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Detailing the probate process in Florida

Many in Miami have likely heard from countless people that they should do what they can to avoid having their estates go to probate. This is due to the fact that the probate process can be time-consuming (sometimes lasting longer than one year), and any expenses associated with it are drawn directly from estate assets. However, many estate cases are still heard in probate courses every year, and for those unfamiliar with the legal guidelines regarding estate administration, the assistance offered by the probate court may end up justifying the expense.

The Florida Bar Association describes the purpose of the probate process as being three-fold:

  • Identifying and gathering all of a decedent’s assets.
  • Paying any debts he or she may have incurred.
  • Distributing assets to his or her beneficiaries.

Estates whose cumulative assets total less than $75,000 may qualify for an expedited probate process known as summary administration. All others are handled via formal administration.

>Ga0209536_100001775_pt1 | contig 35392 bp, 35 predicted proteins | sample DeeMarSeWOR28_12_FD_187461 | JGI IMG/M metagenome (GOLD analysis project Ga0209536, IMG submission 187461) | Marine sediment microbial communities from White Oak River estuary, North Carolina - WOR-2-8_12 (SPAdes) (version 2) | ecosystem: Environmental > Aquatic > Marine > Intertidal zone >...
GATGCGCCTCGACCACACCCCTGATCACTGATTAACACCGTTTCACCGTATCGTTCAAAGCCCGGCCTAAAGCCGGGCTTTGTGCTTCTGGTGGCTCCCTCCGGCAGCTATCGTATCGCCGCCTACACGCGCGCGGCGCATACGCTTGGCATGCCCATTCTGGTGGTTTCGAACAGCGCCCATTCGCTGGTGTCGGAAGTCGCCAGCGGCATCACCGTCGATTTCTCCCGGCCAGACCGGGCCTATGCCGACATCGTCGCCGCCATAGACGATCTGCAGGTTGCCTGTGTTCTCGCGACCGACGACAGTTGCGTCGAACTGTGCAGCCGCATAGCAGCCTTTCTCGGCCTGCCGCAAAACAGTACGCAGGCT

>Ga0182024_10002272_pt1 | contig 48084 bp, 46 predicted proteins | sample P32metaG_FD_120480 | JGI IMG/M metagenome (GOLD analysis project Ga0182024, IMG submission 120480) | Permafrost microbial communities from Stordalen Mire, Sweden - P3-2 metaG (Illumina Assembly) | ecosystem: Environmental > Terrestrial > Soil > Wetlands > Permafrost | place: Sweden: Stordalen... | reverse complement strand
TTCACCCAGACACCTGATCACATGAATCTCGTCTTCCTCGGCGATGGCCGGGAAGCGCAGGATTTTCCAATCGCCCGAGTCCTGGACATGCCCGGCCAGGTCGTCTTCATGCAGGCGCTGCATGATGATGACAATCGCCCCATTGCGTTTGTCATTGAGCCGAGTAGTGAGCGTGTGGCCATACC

A personal representative (also known as an executor) is either named in a decedent’s will or appointed by the court. It is his or her responsibility to administer the estate. He or she is entitled to enlist the services of an attorney to assist with the process. The court judge supervises all probate proceedings, imposing rulings and deadlines concerning the disposition of probate assets. The personal representative provides an accounting of his or her actions as the case progresses. Creditors who have claims against the estate may also participate in probate proceedings.

According to the Florida state statutes, jurisdiction of a probate case is given to the court of the county in which the decedent resided during his or her life. If he or she was an out-of-state resident, then jurisdiction lies with the county in which he or she held property.

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